Coelurus

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Coelurus
Temporal range: Late Jurassic, 153–150Ma
Coelurus.jpg
Skeletal restoration of known remains
Scientific classification e
Kingdom: Animalia
Phylum: Chordata
Clade: Dinosauria
Suborder: Theropoda
Family: Coeluridae
Genus: Coelurus
Marsh, 1879
Species: C. fragilis
Marsh, 1879
Synonyms
  • Coelurus agilis Marsh, 1884
  • Elaphrosaurus agilis (Marsh, 1884) Russell, Beland & McIntosh, 1980

Coelurus (/sɨˈljʊərəs/ si-LEWR-əs) is a genus of coelurosaur dinosaur from the Late Jurassic period (mid-late Kimmeridgian faunal stage, 153–150 million years ago). The name means "hollow tail", referring to its hollow tail vertebrae (Greek κοιλος, koilos = hollow + ουρα, oura = tail). Although its name is linked to one of the main divisions of theropods (Coelurosauria), it has historically been poorly understood, and sometimes confused with its better-known contemporary Ornitholestes. Like many dinosaurs studied in the early years of paleontology, it has had a confusing taxonomic history, with several species being named and later transferred to other genera or abandoned. Only one species is currently recognized as valid: the type species, C. fragilis, described by Othniel Charles Marsh in 1879. It is known from one partial skeleton found in the Morrison Formation of Wyoming, United States. It was a small bipedal carnivore with elongate legs.

Description[edit]

Restoration

Coelurus is known from most of the skeleton of a single individual, including numerous vertebrae, partial pelvic and shoulder girdles, and much of the arms and legs, stored at the Peabody Museum of Natural History; however, the relative completeness of the skeleton was not known until 1980. The fossils were recovered from Reed's Quarry 13 at Como Bluff, Wyoming.[1][2] Additionally, two arm bones possibly belonging to this genus are known from the Cleveland Lloyd Dinosaur Quarry in Utah.[2] It was not a large dinosaur. Its weight has been estimated at around 13 to 20 kilograms (29 to 44 lb),[3][4] with a length of about 2.4 meters (7.9 ft) and a hip height of 0.7 meters (2.3 ft).[3] From reconstructions of the skeleton, Coelurus had a relatively long neck and torso due to its long vertebrae, a long slender hindlimb due to its long metatarsus, and potentially a small slender skull.[2]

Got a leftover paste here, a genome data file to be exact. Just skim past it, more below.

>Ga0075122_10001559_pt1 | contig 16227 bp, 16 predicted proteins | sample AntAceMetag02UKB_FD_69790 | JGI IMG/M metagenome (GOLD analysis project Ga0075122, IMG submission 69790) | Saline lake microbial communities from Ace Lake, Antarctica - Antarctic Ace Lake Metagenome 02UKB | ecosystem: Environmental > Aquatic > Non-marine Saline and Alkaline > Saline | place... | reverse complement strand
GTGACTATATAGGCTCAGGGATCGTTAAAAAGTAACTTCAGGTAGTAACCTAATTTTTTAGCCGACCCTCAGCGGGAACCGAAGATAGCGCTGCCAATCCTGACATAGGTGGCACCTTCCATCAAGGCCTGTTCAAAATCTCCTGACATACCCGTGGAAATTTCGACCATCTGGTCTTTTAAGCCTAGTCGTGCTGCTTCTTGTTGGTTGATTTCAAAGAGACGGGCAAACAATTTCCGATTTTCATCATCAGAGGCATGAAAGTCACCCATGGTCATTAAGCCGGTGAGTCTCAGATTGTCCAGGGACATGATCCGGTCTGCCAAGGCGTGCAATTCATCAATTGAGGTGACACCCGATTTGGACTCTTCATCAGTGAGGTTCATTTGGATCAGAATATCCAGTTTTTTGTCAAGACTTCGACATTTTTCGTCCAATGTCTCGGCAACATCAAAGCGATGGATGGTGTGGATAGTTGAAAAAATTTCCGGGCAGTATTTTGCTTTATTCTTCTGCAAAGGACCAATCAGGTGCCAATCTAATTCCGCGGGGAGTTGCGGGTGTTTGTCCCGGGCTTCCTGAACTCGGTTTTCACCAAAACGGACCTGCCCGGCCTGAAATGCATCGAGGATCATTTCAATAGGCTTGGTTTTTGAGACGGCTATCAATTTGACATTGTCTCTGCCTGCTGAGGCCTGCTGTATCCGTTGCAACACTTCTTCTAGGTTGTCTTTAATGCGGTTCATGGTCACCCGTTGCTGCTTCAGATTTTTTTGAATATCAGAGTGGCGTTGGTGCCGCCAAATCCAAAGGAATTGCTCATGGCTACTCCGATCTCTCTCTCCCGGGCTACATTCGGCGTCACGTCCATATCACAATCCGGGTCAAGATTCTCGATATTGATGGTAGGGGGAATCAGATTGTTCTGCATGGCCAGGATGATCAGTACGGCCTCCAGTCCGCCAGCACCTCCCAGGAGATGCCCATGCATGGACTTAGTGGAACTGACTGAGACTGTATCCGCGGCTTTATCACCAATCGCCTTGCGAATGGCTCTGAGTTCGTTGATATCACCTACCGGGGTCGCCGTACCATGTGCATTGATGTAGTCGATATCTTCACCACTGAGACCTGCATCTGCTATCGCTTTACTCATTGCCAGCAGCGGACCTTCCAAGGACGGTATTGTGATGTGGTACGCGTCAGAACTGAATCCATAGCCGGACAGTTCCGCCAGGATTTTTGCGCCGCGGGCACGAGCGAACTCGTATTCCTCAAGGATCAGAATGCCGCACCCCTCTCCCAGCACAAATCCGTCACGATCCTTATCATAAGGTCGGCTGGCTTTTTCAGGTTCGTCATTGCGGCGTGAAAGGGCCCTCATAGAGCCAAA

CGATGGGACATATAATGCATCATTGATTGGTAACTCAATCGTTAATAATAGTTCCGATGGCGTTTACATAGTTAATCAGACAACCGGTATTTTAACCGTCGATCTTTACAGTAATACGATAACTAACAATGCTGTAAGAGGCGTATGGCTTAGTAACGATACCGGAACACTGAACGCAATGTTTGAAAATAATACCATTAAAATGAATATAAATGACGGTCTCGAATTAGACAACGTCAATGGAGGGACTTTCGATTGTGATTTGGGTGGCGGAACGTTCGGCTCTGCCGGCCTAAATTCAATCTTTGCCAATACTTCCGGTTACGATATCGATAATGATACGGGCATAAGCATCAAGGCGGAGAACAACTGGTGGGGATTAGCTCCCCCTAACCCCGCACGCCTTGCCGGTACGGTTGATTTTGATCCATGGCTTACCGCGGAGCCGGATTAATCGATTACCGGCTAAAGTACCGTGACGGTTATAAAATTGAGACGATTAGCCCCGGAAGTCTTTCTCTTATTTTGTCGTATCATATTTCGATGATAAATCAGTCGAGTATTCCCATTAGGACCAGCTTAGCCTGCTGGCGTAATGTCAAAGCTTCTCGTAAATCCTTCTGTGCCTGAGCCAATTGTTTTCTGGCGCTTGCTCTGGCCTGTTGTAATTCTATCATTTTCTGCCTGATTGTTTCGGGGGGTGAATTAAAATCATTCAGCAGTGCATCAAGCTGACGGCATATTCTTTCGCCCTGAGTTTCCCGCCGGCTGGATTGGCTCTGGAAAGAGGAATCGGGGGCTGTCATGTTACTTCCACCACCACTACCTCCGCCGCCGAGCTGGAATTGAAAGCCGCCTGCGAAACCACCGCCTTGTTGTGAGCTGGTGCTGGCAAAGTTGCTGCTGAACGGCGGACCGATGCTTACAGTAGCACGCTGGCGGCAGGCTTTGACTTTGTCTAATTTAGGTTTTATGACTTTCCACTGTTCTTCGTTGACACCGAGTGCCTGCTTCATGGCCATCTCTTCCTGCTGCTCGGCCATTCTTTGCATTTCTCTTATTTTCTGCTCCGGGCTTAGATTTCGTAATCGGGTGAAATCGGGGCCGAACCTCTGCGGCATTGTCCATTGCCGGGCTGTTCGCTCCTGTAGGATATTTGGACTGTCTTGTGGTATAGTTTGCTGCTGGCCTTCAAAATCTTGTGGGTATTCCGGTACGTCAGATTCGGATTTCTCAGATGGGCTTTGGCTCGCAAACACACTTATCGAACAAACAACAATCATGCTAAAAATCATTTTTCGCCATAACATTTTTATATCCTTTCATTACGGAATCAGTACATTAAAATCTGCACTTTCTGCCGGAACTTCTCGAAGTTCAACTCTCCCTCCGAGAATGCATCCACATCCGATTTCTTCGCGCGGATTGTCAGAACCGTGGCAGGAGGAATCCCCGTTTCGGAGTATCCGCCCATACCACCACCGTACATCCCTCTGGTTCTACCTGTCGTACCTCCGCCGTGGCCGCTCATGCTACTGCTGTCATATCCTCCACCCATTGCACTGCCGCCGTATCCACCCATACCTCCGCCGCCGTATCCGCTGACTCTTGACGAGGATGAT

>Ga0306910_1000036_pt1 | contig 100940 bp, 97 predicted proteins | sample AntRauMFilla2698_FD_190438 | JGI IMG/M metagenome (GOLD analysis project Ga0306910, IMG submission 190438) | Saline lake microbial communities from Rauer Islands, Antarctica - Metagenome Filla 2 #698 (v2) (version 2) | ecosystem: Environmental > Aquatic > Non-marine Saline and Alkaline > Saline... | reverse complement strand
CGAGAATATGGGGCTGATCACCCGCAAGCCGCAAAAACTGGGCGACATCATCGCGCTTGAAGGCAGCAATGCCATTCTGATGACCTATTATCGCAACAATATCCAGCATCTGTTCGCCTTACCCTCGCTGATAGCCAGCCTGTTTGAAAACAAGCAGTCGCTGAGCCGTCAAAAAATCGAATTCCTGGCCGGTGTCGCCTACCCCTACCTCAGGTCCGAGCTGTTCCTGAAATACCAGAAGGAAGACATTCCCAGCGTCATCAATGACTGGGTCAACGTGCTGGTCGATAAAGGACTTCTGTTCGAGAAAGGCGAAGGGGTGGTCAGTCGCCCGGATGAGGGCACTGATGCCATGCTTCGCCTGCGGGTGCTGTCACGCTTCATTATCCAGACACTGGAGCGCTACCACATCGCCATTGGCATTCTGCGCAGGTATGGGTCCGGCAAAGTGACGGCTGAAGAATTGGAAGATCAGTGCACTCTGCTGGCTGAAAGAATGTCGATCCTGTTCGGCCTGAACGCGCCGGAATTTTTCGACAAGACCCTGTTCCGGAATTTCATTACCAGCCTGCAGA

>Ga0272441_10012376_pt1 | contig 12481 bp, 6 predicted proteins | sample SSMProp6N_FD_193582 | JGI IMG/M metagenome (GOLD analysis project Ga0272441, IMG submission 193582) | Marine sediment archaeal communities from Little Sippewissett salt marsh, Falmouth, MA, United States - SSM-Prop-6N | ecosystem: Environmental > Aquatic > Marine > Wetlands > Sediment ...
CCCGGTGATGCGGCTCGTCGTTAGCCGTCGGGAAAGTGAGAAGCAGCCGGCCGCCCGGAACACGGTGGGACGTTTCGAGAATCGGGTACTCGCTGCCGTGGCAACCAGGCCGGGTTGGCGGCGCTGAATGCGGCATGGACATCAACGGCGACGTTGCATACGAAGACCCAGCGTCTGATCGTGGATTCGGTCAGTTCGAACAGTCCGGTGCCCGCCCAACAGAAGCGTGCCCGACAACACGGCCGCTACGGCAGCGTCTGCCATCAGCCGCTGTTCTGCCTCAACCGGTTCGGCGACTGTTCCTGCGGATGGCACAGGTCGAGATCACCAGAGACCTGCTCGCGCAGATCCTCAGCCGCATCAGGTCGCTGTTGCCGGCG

Coelurus compared in size to an average adult human

The skull is unknown except for possibly a portion of lower jaw found at the same site as the rest of the known Coelurus material. Although it has the same preservation and coloring as the fossils known to belong to the Coelurus skeleton, it is very slender, which may mean it doesn't belong to the skeleton; this bone is 7.9 centimeters long (3.1 in) but only 1.1 centimeters tall (0.43 in). In general, its vertebrae were long and low, with low neural spines and thin walls to the bodies of the vertebrae. Its neck vertebrae were very pneumatic, with numerous hollow spaces on their surfaces (pleurocoels); these hollows were not evenly distributed among the vertebrae and varied in size. The neck vertebrae were very elongate, with bodies four times longer than wide, and they articulated with concave faces on both ends (amphicoely). The back vertebrae were not as elongate, lacked surface hollows, and had less developed concave faces and bodies that were hourglass-shaped. The tail vertebrae also lacked surface hollows.[2]

The only bone known from the shoulder girdle is a fragment of scapula. The upper arm had a distinct S-shaped curve in side view and was slightly longer than the forearm (11.9 centimeters [4.7 in] versus 9.6 centimeters [3.8 in]). The wrist had a semilunate carpal similar to that of Deinonychus, and the fingers were long and slender. The only bone known from the pelvic girdle is paired and fused pubis bones, which had a prominent, long "foot" at the end. The thigh bones had an S-shape when viewed from the front. The metatarsals were unusually long and slender, nearly the length of the thigh bones (the best preserved thigh bone is about 21 centimeters long [8.3 in]).[2]

Coelurus, Ornitholestes, and Tanycolagreus[edit]

The three best-known small theropods of the Morrison Formation — Coelurus, Ornitholestes, and Tanycolagreus — were generalized coelurosaurs, and they have been mistaken for each other at various times. Now that Coelurus and Ornitholestes have been more fully described, it is possible to distinguish them by various characteristics of their anatomy. For example, they had visibly different proportions: Coelurus had a longer back and neck than Ornitholestes, and longer, more slender legs and feet.[2] Coelurus and Tanycolagreus are more similar, but differ in a variety of details. Such details include the shape of the upper arm, forearm, and thigh bones; the location of muscle attachments on the thigh bone, proportionally longer back vertebrae; and, again, the very long metatarsus of Coelurus.[5]

Classification[edit]